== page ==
A novel approach to Nuala
Hugo Hamilton’s new book travels into strange and slightly spooky literary territory. It’s a fictionalised account of a trip to Berlin that he made with his fellow writer Nuala O’Faolain just before her death, from cancer, in May 2008
Old friends: Hugo Hamilton. Photograph: Eric Luke
Old friends: Nuala O’Faolain during the trip to Berlin, shortly before her death, in May 2008
As a writer, Hugo Hamilton has always explored the place where reality and story meet – or, rather, where the edges don’t quite fit. His memoir of his Irish-German childhood, The Speckled People , has the shape and heft of a novel. His novels and short stories, meanwhile, like to reshape and rework incidents from his life.
Every novelist does this to a certain extent. But Hamilton’s new novel, Every Single Minute , travels into strange and slightly spooky literary territory. It’s based on a trip to Berlin that he made with his fellow writer Nuala O’Faolain just before her death, from cancer, in May 2008.
Although it didn’t happen exactly as described in Every Single Minute – for one thing, O’Faolain travelled with a group of friends, not with Hamilton alone – the visit obviously made a deep impression, and the narrative reconstructs its intensity in loving detail. But it is not, the author says, a memoir.
“Nuala was the best person to tell her own story,” he says. “Everybody I meet knows something about Nuala that I didn’t know. I can’t stand here and pretend to be the expert. I’m not a biographer, and this is not the authorised version. It’s not about recording. This is not a document. It’s something else.”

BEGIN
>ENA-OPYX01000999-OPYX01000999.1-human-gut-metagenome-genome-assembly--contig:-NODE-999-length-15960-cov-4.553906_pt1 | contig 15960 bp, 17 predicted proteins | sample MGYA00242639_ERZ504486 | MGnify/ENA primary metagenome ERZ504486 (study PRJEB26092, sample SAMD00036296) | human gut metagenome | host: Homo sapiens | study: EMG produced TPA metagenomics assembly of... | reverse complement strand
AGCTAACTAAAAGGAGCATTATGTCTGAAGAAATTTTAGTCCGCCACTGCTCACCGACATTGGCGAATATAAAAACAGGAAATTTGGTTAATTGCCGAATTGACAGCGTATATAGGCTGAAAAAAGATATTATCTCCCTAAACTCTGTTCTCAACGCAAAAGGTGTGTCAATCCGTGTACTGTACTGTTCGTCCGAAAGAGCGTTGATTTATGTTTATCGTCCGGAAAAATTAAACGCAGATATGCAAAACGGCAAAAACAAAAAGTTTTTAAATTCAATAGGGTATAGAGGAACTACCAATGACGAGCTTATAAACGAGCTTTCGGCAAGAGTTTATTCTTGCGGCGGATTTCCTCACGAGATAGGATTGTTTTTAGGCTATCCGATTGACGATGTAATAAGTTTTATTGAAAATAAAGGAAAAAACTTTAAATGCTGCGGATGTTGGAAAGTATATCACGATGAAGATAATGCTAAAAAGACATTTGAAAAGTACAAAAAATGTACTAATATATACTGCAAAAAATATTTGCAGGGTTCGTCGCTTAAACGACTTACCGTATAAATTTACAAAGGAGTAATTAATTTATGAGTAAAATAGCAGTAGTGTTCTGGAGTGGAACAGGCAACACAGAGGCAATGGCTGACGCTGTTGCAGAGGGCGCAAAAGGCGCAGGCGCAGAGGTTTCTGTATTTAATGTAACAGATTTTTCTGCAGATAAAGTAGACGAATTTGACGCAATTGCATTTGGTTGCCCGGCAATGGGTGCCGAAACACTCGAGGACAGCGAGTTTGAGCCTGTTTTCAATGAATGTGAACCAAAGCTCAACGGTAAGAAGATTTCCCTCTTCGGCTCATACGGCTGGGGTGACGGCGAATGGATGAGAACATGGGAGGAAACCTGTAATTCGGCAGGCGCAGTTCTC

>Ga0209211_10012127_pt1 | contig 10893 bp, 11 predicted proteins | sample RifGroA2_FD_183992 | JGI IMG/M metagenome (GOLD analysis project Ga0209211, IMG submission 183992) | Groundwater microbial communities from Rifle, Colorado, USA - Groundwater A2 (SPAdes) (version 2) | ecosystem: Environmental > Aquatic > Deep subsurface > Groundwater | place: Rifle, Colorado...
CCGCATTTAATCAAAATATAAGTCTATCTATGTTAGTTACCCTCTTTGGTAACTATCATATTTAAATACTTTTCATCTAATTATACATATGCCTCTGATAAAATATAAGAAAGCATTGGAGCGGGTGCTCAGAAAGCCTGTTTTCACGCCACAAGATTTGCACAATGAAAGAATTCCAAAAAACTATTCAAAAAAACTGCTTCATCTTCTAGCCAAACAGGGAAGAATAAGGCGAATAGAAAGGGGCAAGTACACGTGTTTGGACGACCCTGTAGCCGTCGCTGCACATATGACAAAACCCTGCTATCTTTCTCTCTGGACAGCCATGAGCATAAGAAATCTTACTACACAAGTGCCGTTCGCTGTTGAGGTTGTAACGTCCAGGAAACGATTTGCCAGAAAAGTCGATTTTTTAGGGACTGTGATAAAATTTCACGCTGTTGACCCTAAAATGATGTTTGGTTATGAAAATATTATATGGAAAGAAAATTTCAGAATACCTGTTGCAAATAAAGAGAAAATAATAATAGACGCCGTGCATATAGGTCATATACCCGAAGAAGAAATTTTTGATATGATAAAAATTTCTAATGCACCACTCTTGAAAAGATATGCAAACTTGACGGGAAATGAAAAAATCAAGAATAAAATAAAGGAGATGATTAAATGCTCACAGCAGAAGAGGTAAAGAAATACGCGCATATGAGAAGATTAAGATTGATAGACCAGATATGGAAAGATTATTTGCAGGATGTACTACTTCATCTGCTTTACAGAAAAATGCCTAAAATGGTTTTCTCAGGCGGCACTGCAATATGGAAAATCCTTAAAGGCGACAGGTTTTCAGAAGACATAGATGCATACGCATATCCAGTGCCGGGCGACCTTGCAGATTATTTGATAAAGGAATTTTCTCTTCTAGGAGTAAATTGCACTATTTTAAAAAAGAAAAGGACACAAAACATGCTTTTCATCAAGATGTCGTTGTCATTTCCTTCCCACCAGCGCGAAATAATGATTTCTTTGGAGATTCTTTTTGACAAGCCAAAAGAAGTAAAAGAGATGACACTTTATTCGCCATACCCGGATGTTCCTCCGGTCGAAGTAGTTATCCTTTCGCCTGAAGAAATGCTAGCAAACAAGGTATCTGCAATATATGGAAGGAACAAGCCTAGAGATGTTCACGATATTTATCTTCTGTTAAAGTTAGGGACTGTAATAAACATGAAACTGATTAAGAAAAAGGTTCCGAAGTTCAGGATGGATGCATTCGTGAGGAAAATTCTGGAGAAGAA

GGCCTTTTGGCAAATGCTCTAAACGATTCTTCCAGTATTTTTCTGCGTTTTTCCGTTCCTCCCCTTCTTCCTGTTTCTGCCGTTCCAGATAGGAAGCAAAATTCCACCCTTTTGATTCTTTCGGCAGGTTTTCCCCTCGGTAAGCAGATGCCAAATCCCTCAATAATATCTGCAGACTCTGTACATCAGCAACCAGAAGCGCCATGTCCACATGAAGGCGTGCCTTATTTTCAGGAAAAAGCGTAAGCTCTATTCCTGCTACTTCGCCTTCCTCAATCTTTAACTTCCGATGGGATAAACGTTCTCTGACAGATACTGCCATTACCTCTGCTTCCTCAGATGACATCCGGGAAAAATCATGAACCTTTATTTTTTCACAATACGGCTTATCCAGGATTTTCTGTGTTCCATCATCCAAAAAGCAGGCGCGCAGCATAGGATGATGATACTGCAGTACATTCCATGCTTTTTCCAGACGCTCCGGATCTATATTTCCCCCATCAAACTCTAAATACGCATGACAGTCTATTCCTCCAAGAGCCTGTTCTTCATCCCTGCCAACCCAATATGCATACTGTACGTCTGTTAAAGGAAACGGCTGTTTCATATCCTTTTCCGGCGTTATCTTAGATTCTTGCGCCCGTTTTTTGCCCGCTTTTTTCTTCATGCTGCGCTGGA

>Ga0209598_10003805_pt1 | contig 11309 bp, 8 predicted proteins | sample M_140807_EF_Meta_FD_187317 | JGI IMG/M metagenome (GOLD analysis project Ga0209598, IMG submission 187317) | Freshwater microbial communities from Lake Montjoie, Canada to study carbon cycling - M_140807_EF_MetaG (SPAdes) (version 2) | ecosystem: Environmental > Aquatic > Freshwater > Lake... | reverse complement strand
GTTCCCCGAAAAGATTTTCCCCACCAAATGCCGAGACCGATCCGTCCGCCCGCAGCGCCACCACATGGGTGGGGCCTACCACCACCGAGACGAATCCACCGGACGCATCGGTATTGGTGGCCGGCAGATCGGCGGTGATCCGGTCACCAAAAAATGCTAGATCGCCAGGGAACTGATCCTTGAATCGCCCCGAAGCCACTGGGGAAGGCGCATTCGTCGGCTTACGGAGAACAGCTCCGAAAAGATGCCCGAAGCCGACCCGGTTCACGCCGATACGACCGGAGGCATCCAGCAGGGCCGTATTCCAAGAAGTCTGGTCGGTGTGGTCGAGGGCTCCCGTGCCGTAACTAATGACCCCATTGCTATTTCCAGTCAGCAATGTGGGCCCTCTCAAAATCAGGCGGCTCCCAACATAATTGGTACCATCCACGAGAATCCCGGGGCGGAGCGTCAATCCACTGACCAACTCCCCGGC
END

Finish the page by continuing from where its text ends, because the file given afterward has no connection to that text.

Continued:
In the book, the female character who is dying of cancer is called Una, and the narrator who pushes her around in a wheelchair is called Liam, but that just heightens the weirdness, because the text is full of references to the “real” O’Faolain: to her journalism and her feminist activism, to her relationship with Nell McCafferty and to her well-publicised difficulties with her own family.
Hamilton’s narrator is also something of a double-headed figure. He resembles the author yet is very different. He doesn’t, for example, know Berlin or speak German, unlike his creator, who is fluent in the language and familiar with the city.
Because of the way the narrative is structured his companion is rarely referred to as “Una” and much more often as “she”, allowing the reader to constantly substitute O’Faolain for her fictional avatar. It’s all a bit dizzying, but towards the end the reader who may be asking questions is told unequivocally that there are no answers here. “Who am I to describe her life?” the narrator asks. “All I can say is read her books. That’s who she was.”
Why bother with the fictional names? Partly, perhaps, to create distance. “When I wrote it I had to put Nuala out of my head,” Hamilton agrees, with a smile. “I mean, to have Nuala sitting in the room with you and to write about her would be just impossible. She would be looking over your shoulder and saying, ‘Look, no. Hugo, that’s not the way it was.’ As a writer I have to interpret the whole experience for myself.”